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Political Notebook

Romney raises $14.2m last quarter, but trails Perry

October 15, 2011

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WASHINGTON - Republican presidential hopeful Mitt Romney raised $14.2 million during the previous fund-raising cycle, his campaign said yesterday, a haul that puts him behind Governor Rick Perry of Texas.

Romney also reported having $14.65 million in cash on hand, slightly less than the $15 million reported by Perry’s campaign.

The fund-raising quarter ended on Sept. 30, although campaigns do not have to file their reports with the Federal Election Commission until tomorrow. Romney is the first to issue a detailed picture of his fund-raising, although Perry’s campaign has said that he expects to report raising $17 million.

The Globe reported two weeks ago, before the final tally was complete, that Romney was on pace to raise between $11 million and $13 million during the quarter.

Romney’s campaign said it collected 55,947 contributions from donors in all 50 states.

During the first six months of the campaign, Romney has raised $32.5 million, which is less than the $35 million he raised during the first six months of his campaign four years ago. During the 2008 campaign he also had also loaned himself $8.8 million. So far, he hasn’t put any of his own money into this campaign.

By comparison, President Obama raised roughly $43 million for his campaign and $27 million for the Democratic National Committee last quarter.

Also yesterday, the Associated Press reported that Jon Huntsman Jr., the former ambassador to China and governor of Utah, is carrying $890,000 in debt for his presidential campaign even after giving his campaign about $2 million of his own money.

— Matt Viser

Cain joins GOP candidates boycotting Nev. caucuses

LAS VEGAS - Former pizza executive Herman Cain is adding his name to the list of Republican contenders boycotting Nevada’s caucuses.

Cain, who has been rising in the polls these past two weeks, will attend Tuesday’s debate in Las Vegas but will not participate in the state’s Jan. 14 caucuses, said Charlie Spano, Cain’s field operations director in New Hampshire.

Spano added that Cain will continue to campaign in Nevada.

Cain is the fifth candidate to boycott the contest, joining Jon Huntsman, Michelle Bachmann, Rick Santorum, and Newt Gingrich.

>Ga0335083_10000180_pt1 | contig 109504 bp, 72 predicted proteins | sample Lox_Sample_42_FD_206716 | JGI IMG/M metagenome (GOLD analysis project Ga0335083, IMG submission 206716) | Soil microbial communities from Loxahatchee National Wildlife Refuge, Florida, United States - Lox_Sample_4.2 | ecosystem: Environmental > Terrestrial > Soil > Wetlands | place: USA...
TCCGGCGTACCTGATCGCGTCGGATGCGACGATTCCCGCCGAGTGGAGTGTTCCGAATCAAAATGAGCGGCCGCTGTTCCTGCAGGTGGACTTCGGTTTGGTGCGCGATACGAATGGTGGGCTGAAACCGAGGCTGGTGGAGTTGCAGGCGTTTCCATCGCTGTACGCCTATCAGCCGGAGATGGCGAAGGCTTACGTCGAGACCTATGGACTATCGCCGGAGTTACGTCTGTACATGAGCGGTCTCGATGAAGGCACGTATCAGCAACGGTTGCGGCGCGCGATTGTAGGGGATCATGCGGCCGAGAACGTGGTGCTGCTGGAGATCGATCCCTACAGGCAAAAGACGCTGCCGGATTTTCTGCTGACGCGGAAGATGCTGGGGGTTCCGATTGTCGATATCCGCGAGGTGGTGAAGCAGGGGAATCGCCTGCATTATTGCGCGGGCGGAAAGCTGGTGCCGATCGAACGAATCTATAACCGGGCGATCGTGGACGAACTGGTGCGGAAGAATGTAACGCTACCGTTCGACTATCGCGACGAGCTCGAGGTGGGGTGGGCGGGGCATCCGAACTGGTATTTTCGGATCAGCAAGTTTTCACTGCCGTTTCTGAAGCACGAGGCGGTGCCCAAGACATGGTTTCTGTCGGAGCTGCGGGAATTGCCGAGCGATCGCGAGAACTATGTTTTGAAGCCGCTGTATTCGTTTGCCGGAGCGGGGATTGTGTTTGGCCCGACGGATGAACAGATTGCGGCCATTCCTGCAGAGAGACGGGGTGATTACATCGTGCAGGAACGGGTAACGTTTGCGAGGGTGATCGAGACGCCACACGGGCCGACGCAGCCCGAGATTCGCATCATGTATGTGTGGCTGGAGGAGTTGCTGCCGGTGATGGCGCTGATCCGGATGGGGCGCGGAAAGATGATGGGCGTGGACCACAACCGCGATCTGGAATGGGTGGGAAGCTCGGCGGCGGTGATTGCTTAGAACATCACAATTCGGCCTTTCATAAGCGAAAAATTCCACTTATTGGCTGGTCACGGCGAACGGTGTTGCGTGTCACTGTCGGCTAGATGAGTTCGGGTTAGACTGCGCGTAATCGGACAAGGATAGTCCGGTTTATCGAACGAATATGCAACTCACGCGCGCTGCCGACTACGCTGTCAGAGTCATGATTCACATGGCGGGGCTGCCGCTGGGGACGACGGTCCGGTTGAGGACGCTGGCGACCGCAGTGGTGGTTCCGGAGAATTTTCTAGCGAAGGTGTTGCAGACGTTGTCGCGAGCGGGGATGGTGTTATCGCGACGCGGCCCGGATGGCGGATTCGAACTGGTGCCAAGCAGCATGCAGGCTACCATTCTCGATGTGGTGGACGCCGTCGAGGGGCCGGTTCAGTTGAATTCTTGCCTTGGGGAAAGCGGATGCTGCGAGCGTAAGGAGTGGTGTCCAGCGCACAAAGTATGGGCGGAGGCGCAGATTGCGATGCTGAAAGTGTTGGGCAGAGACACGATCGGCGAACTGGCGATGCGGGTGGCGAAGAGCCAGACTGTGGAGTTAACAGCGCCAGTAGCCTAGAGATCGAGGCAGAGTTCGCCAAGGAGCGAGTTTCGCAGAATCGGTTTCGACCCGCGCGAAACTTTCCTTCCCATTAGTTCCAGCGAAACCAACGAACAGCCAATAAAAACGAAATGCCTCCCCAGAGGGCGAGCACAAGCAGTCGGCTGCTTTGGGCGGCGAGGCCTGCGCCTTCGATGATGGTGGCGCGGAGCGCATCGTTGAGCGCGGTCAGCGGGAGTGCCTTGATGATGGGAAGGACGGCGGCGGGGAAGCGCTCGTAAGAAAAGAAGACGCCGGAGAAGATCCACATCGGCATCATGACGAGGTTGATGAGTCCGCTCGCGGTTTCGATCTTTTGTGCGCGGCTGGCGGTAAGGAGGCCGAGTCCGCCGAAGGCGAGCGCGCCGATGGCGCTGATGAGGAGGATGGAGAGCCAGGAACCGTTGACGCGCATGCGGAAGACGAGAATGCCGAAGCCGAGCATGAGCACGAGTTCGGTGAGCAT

The call to persuade Nevada to push back its caucus date three days began Wednesday, when New Hampshire Secretary of State Bill Gardner threatened to hold the first-in-the-nation primary in early December to avoid shoehorning it between Iowa’s caucuses, tentatively scheduled for Jan. 3, and Nevada’s contest.

Nevada’s GOP chairwoman, Amy Tarkanian, said New Hampshire has the wrong target, urging the candidates to boycott Florida, which she says sent the presidential calendar in disarray.

Florida Republican leaders decided to jump into the middle of the traditional early contest states and hold their primary on Jan. 31. Nevada followed by moving its original Feb. 18 date up more than a month.

Nevada GOP officials are standing firm. “Any serious GOP contender has to understand that Nevada is a competitive battleground state,’’ said David Gallagher, executive director of the Nevada Republican Party.

— Associated Press

Lieberman defends Romney on Mormon faith

WASHINGTON - Senator Joseph Lieberman of Connecticut came to the defense of Mitt Romney’s Mormon faith yesterday, calling for Americans to embrace the Founding Fathers’ ideals of religious freedom and reject any “sectarian religious tests’’ for office.

Romney should be judged on his qualifications and policies, not by his faith, Lieberman wrote in the Washington Post opinion pages. Lieberman became the first Jewish American to be nominated for a national office in 2000 when Al Gore chose him as his running mate.

“I hope and believe that Americans of all faiths - and of no faith - will not base their votes on the fact that Romney’s Mormon faith seems ‘different,’ ’’ Lieberman wrote.

“Just as Americans rose above differences when John F. Kennedy’s Roman Catholic faith was ‘different’ in 1960, and 16 years later when Jimmy Carter’s Christian evangelical faith was ‘different,’ and again in 2000 when my Jewish faith was ‘different,’ Romney must be judged on his personal qualities, experience and ideas for America’s future.’’

Lieberman, a former Democrat, is retiring next year as an independent. His column comes a week after Pastor Robert Jeffress, a supporter of Governor Rick Perry of Texas, called Mormonism a cult.

Romney and others have criticized Perry for his affiliation with Jeffress, who had made similar comments when Romney ran for the Republican nomination four years ago.

Perry later said he disagrees with Jeffress, but stopped short of disavowing him.

— Tracy Jan